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Tuesday, April 16, 2024

Convenience, meet quality

The home dining revolution will be won by brands delivering next-generation experiences, writes Greg Gibson

Food and beverage is a sector that impacts, and is impacted by, pretty much everything – sociological, psychological, political, and technological factors are all relevant. Online is the new normal, and the food and beverage category moves at the speed of culture: FMCG topped 20 percent of total Prime Day sales in 2022.

Just a few years ago, it would have been almost impossible to predict how the world has shifted – especially when it comes to food. There’s no doubt that global lockdowns brought about the fastest, most sweeping changes to how we consume, think about, and experience food at home.

Newer food and beverage brands are now answering a wider problem: that very modern condition of busyness. Convenience has become one of the main factors that decides what, where, when and how we eat, but convenience alone isn’t enough – especially when it means sacrificing on quality.

Innovation tells a story

We’re becoming more discerning at-home consumers, and the future of at-home dining is typified by high-quality, professional meals delivered with minimal effort on diners’ part. Crucially, it’s also about minimal impact on the environment: today, 63 percent of people are more likely to purchase a packaged food product labelled with a sustainability claim.

A great example is Marc Lore’s startup Wonder, which offers made-to-order high-end restaurant food from mobile ‘ghost’ kitchens. Unlike traditional takeaway brands, Wonder isn’t technically a delivery company: the truck parks in front of your home, and the chef makes your meal there and then, before it’s delivered to your door.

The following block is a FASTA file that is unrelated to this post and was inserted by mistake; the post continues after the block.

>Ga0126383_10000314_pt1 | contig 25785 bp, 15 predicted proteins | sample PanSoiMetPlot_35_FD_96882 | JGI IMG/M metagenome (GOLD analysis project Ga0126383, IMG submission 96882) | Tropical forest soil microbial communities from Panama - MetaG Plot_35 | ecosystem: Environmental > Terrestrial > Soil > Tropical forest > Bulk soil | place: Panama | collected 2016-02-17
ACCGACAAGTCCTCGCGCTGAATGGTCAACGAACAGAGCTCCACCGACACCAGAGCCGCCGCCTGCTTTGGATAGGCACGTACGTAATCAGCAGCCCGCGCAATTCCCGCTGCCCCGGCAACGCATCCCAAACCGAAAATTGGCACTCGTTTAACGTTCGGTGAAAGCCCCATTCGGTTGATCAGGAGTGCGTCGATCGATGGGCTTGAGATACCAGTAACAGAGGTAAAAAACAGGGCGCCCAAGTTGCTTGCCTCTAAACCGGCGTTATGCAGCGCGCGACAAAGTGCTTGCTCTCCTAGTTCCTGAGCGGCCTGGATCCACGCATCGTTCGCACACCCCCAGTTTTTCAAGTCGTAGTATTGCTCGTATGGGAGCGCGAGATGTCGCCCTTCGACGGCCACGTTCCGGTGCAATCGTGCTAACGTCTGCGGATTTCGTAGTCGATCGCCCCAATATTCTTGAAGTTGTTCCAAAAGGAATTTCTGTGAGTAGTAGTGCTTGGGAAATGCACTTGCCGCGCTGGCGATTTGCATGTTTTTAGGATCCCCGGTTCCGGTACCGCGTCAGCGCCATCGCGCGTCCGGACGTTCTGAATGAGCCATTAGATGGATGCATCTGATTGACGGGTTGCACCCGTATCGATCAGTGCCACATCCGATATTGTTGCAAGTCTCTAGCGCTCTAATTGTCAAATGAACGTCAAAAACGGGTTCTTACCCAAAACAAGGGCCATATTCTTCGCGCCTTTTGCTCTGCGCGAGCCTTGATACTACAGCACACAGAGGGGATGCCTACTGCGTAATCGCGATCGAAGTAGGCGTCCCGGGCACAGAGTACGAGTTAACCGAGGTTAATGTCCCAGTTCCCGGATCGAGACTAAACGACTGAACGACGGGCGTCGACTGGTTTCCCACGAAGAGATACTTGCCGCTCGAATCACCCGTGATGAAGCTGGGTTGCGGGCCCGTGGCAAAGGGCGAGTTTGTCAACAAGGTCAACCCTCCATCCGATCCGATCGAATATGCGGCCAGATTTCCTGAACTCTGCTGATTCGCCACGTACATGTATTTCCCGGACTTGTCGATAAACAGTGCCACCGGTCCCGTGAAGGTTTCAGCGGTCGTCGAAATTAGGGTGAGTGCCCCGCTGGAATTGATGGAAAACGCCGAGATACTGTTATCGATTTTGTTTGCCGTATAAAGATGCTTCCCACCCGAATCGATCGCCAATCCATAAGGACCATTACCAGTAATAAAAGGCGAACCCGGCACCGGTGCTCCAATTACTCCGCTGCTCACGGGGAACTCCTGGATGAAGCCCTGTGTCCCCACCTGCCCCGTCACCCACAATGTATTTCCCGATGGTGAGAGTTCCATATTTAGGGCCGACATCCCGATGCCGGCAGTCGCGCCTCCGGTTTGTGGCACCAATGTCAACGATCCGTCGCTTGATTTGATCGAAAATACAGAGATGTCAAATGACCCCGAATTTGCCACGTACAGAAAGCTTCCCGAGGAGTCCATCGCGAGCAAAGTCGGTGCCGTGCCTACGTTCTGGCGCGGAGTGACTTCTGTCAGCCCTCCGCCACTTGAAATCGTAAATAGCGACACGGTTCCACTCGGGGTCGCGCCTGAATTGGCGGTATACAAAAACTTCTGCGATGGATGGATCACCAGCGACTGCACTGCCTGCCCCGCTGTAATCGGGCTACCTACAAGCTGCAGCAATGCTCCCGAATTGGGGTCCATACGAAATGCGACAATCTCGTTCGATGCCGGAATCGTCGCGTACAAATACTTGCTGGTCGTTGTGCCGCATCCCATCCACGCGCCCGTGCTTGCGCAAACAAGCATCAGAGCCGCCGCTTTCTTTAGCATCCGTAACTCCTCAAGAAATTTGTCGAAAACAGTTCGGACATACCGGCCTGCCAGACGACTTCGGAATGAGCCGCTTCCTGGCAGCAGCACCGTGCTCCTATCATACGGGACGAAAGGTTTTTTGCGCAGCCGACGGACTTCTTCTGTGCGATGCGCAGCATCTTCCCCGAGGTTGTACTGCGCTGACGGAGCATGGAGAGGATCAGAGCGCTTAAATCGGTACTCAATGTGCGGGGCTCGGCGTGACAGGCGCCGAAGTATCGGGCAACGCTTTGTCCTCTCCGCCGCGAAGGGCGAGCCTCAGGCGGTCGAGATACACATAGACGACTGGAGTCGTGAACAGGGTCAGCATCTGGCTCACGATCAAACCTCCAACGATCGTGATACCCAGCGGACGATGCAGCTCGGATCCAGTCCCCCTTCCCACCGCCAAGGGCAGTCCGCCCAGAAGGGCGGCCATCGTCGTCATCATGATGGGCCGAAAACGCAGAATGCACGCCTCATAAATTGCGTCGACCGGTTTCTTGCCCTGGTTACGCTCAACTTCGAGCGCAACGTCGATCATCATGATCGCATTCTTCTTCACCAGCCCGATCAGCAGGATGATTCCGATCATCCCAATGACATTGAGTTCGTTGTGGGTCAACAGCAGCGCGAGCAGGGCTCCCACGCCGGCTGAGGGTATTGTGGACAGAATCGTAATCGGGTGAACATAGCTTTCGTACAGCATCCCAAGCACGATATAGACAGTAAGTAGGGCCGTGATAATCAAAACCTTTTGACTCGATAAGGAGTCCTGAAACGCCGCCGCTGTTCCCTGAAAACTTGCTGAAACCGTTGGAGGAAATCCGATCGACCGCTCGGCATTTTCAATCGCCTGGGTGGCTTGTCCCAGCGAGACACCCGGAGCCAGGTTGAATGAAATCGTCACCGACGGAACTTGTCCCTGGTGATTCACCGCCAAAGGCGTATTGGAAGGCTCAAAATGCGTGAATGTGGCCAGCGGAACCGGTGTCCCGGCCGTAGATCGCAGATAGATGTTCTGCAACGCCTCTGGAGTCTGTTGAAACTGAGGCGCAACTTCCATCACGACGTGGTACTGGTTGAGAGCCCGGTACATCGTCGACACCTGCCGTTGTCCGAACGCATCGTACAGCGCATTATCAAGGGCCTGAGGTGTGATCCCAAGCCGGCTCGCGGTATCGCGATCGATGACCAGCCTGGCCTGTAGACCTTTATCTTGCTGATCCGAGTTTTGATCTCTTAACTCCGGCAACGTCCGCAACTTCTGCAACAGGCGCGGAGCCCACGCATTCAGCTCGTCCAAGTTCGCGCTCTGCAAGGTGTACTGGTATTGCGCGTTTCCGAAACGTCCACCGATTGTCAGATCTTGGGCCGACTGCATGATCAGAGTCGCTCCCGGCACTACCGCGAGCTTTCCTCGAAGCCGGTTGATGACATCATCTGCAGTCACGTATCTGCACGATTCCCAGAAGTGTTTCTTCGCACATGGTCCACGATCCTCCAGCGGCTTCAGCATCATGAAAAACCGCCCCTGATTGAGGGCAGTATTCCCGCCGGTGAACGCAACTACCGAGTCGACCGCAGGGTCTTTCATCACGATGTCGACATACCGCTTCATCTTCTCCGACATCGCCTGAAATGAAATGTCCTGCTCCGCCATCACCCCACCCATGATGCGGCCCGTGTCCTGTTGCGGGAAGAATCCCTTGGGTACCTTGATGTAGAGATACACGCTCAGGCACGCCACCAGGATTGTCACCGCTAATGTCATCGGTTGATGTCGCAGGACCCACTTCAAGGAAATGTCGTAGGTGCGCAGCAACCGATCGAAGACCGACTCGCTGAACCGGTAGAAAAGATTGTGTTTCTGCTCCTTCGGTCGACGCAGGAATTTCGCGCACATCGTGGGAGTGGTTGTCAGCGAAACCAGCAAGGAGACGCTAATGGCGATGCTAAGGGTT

The brand identity for Wonder balances familiar tech and startup cues with those that are tied to the home and the grocery store – the soft, playful typography and dark green colour palette nods to the likes of Chobani and Whole Foods. But the biggest piece of the identity is the extension of the core Wonder brand into each of its restaurant subbrands: it all feels cohesive (largely thanks to a consistent photography style), yet each has its own identity. Crucially, Wonder also does a great job of telling its sustainability story.

Creating cultural shifts

Sustainability will be a key consideration for any brand starting up in this space. Brands need to have vision and consider the life cycle of their model. When it comes to packaging, there’s no need for single-use plastic any more – and with new seaweed-based packaging startups like Sway and NotPLA (below), there’s really no need for plastic at all. Food and bev brands are in an existing position to not just react to shifts in culture, but to create cultural shifts.

The customer journey is especially important when it comes to these new models: people have little patience when they’re trying something new for the first time, so it’s vital to design an experience that’s consistent from ordering to delivery to follow up.

Brands like Jot and London Nootroopics (below) are transforming how we make and drink coffee at home, and innovation in this sector is appealing to the more discerning consumer who won’t compromise on quality or sustainability.

Instant coffee has been around forever, but Jot has found a new way to package it as ultra-concentrated liquid in pretty bottles. This new ‘form factor’ is novel and exciting, and the messaging focuses on that. And so far, it’s working – the brand’s content is considered, consistent, and approaches the idea of community in an interesting way. Jot has made a sort of cult from the act of making its coffee: people love to share the simple act of pouring the liquid. It becomes almost like a humble-brag: ‘look how easy this is! And how great it is!’ Normal people, as well as big name celebrities like Tony Hawk and Halle Berry, become instant brand ambassadors by creating content they just want to share.